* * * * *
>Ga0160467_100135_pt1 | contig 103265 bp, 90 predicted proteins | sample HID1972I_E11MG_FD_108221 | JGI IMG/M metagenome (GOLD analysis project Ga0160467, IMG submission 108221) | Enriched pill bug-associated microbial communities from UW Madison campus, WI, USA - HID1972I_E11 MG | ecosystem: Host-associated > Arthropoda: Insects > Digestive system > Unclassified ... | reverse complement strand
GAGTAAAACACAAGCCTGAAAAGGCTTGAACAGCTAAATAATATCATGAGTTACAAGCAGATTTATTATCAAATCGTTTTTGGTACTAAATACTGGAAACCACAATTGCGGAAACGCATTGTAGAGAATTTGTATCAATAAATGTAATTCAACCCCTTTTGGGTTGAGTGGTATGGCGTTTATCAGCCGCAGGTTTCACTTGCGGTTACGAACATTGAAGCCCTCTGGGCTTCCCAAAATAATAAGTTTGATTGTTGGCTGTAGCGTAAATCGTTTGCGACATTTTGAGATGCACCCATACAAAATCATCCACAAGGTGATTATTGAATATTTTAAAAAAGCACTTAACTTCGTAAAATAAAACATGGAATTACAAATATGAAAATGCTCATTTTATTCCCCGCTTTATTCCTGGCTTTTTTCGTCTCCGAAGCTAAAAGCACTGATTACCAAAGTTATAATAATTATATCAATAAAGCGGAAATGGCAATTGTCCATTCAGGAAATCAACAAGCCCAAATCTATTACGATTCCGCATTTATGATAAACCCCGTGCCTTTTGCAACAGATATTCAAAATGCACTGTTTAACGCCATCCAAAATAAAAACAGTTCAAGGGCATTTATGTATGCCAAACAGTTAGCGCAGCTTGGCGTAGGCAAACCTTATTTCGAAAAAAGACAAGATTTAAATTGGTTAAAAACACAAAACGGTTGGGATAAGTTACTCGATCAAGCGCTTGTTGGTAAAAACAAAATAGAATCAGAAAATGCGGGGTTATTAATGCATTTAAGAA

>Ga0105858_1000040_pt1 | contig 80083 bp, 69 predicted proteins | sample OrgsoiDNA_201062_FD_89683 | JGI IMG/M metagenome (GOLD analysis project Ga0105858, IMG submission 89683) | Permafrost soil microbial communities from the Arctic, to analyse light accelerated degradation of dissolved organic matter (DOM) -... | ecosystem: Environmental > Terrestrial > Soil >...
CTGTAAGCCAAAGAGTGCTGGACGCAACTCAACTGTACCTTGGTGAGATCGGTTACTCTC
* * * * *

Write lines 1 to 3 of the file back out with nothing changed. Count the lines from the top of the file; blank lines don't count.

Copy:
>Ga0160467_100135_pt1 | contig 103265 bp, 90 predicted proteins | sample HID1972I_E11MG_FD_108221 | JGI IMG/M metagenome (GOLD analysis project Ga0160467, IMG submission 108221) | Enriched pill bug-associated microbial communities from UW Madison campus, WI, USA - HID1972I_E11 MG | ecosystem: Host-associated > Arthropoda: Insects > Digestive system > Unclassified ... | reverse complement strand
GAGTAAAACACAAGCCTGAAAAGGCTTGAACAGCTAAATAATATCATGAGTTACAAGCAGATTTATTATCAAATCGTTTTTGGTACTAAATACTGGAAACCACAATTGCGGAAACGCATTGTAGAGAATTTGTATCAATAAATGTAATTCAACCCCTTTTGGGTTGAGTGGTATGGCGTTTATCAGCCGCAGGTTTCACTTGCGGTTACGAACATTGAAGCCCTCTGGGCTTCCCAAAATAATAAGTTTGATTGTTGGCTGTAGCGTAAATCGTTTGCGACATTTTGAGATGCACCCATACAAAATCATCCACAAGGTGATTATTGAATATTTTAAAAAAGCACTTAACTTCGTAAAATAAAACATGGAATTACAAATATGAAAATGCTCATTTTATTCCCCGCTTTATTCCTGGCTTTTTTCGTCTCCGAAGCTAAAAGCACTGATTACCAAAGTTATAATAATTATATCAATAAAGCGGAAATGGCAATTGTCCATTCAGGAAATCAACAAGCCCAAATCTATTACGATTCCGCATTTATGATAAACCCCGTGCCTTTTGCAACAGATATTCAAAATGCACTGTTTAACGCCATCCAAAATAAAAACAGTTCAAGGGCATTTATGTATGCCAAACAGTTAGCGCAGCTTGGCGTAGGCAAACCTTATTTCGAAAAAAGACAAGATTTAAATTGGTTAAAAACACAAAACGGTTGGGATAAGTTACTCGATCAAGCGCTTGTTGGTAAAAACAAAATAGAATCAGAAAATGCGGGGTTATTAATGCATTTAAGAA

>Ga0105858_1000040_pt1 | contig 80083 bp, 69 predicted proteins | sample OrgsoiDNA_201062_FD_89683 | JGI IMG/M metagenome (GOLD analysis project Ga0105858, IMG submission 89683) | Permafrost soil microbial communities from the Arctic, to analyse light accelerated degradation of dissolved organic matter (DOM) -... | ecosystem: Environmental > Terrestrial > Soil >...